Thank you if you are one of these allies, your efforts are appreciated. But white men, we do not have enough of you who are truly with us in this.

This is far from an exhaustive list, but some of the qualities that I consider makes a good ally are people who:

  • Ask me how they can be a good ally for me and then act on what I have said.
  • Understand and acknowledge that my experiences are not the same as theirs. They do not need to understand everything about being marginalised before they act to promote inclusion.
  • Show curiosity and proactively make the time to learn about diversity, inclusion and the histories that have created inequality.
  • Care enough to speak up when discrimination happens. Even when they have not seen or heard it directly, they own the courage of their convictions to speak up anyway, and say “this is not happening on my watch”.
  • Help to amplify my voice and the voices of those who are marginalised.
  • Are willing to listen, learn about and acknowledge their own privilege, then use their privilege to amplify the voices of those who are marginalised.
  • Call out practices that exclude others, whether with peers, direct reports or those more senior to themselves.
  • Do not join in when others seek to deny my lived experience due to their own discomfort, but stand next to me in naming denial, privilege and power imbalances.
  • Speak to other men, white people, straight people, non-disabled people, and when there is no diversity in the room, they take a stand for diversity and inclusion.
  • Boycott forums that persist with inequality and exclusion, making clear their reasons for taking such action.
  • Don’t only do the easy stuff, but speak truth to power when inclusion is not being prioritised in the ways it should be.
  • Are willing to get things wrong, and learn from their mistakes how they can be a better ally.
  • Critically consider their own behaviours and are open to being challenged in order to learn more.
  • Actively oppose the perpetuation of lazy stereotypes that support patriarchal, paternalist, homophobic, ablest and racialised norms.
  • Recognise that marginalised groups often speak out because they must, as the alternatives are judged to be far worse. An ally forgoes the option of staying silent, and joins me in the struggle.
  • Recognise that at times I am too tired to speak, so they speak anyway.

An ally-ship for the marginalised

It is important also that white men use their power in ways that are experienced as being supportive of those who have been at the margins. A specific example of this is that as a black woman, I don’t need a white man to speak for me – I can do that for myself.

I and others like me need your ally-ship, to help to unlock the doors that are currently closed to us, and bring about a situation where we can walk through and let our voices be heard. I appreciate that this is a fine line to walk.

There’s the ever present temptation of appropriating or using the work of others that has been hard fought for, by those who have made the sacrifices, lived through the pain, received the knocks and pioneered change, in ways that again marginalise the marginalised, at those critical points where there is some recognition to be had.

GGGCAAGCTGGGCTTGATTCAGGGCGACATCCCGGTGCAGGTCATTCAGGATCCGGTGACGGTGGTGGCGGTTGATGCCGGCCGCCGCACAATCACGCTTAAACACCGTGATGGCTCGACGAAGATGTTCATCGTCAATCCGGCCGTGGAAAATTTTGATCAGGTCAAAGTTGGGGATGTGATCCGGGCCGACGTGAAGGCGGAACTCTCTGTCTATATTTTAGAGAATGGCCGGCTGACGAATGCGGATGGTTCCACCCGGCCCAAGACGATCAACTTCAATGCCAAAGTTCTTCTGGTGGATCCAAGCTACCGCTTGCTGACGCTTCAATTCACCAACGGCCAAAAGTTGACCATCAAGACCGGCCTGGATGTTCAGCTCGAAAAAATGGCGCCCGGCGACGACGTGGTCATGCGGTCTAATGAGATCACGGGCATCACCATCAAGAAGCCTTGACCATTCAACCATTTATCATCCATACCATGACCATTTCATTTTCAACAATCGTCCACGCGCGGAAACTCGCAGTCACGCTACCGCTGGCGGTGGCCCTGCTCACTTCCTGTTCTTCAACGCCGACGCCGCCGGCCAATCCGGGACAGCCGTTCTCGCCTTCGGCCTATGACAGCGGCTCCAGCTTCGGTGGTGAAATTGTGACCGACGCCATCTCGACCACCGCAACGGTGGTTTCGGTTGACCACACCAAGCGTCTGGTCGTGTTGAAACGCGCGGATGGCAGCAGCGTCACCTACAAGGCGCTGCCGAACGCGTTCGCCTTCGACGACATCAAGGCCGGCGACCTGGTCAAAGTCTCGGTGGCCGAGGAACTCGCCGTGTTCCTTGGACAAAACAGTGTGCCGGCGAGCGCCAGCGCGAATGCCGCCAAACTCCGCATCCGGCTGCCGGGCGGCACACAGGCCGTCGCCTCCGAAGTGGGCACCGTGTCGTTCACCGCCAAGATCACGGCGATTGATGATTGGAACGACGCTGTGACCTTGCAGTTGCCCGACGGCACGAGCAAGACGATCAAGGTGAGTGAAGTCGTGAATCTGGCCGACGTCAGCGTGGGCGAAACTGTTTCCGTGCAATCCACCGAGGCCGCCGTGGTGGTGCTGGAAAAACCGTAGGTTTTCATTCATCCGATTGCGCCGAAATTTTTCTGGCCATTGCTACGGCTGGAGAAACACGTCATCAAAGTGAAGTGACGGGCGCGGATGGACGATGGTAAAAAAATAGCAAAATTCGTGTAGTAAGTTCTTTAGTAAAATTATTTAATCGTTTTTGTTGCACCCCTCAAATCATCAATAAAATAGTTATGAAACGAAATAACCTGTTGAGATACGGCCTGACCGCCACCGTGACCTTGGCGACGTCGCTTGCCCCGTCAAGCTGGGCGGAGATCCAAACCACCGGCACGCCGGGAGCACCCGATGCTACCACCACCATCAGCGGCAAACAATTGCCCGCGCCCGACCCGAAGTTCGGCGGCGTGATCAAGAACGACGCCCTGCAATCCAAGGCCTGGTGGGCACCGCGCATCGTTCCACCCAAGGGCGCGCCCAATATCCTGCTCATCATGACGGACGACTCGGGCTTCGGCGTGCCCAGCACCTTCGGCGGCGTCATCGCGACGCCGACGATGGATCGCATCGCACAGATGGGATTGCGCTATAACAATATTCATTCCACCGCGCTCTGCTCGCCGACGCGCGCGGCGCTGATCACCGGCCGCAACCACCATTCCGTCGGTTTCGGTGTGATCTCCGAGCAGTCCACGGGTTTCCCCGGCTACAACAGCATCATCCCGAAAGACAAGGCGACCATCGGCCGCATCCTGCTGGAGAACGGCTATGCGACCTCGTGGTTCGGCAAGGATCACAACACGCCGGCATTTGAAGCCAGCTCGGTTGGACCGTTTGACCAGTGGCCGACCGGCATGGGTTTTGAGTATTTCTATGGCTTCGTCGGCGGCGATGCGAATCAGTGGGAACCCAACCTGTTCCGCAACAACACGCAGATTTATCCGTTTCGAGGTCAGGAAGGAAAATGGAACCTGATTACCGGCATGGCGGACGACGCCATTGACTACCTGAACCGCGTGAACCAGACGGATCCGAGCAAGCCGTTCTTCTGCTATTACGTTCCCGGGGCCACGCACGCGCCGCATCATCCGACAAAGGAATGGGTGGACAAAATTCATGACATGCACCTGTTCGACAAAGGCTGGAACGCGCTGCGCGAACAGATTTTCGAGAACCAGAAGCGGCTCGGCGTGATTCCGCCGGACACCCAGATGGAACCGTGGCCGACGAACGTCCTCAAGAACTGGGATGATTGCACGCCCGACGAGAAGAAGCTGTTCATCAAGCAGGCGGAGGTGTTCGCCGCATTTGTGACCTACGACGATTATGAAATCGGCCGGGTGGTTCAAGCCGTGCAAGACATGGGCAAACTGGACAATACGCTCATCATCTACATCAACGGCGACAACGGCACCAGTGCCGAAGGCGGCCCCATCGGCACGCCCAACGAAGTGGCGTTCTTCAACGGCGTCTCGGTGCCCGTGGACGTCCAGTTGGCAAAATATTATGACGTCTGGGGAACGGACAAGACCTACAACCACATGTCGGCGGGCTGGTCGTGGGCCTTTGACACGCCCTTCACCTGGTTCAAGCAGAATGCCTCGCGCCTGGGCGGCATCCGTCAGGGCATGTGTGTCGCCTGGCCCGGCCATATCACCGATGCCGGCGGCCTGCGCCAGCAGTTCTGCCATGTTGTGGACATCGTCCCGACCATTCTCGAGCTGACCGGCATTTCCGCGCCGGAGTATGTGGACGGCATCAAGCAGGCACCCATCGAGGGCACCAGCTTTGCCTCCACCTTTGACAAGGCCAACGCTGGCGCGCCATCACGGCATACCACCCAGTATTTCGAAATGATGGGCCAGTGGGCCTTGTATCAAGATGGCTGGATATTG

I am reminded here of the many slave rebellions across the colonies of the world, that cost hundreds and thousands of slave lives and made slavery economically and socially untenable, vs the story of William Wilberforce abolishing slavery.

Envisioning a purposeful change

History tells us that we do not learn the lessons from history. We need to change this, and can only do this if we work together with current leaders who are willing to hear and accept the stories of lived experience, no matter how hard.

The NHS Leadership Academy harbours high aspirations for inclusion as it seeks to equip leadership at all levels, to quicken the pace of change towards inclusion across the wider NHS system and beyond.

The result we seek is for the leadership qualities that contribute towards inclusion to become the standards that are valued and sought after

This work, known as Building Leadership For Inclusion, is led by lived experience. Our mission is to transform the ways that leadership and leadership development work are understood and enacted. The result we seek is for the leadership qualities that contribute towards inclusion to become the standards that are valued and sought after, and the plumb line against which “good leadership” is measured.

This vision can only come about through the conscious and purposeful work of leadership at all levels.

2 thoughts on “Our bodies in the work of inclusion

  1. I have been supporting the BAME programme at my local Trust and have an interest in service improvement. This is one of the best article I’ve read on inclusion and diversity. Thank you.

  2. A comprehensive appraisal of the ‘why and how’ to attain much needed shift towards inclusion. Lived experience plays a pivotal part and ensuring we keep everything in view – no more ‘blind spot’ excuses among leaders. A well-written and very informative piece, Tracie.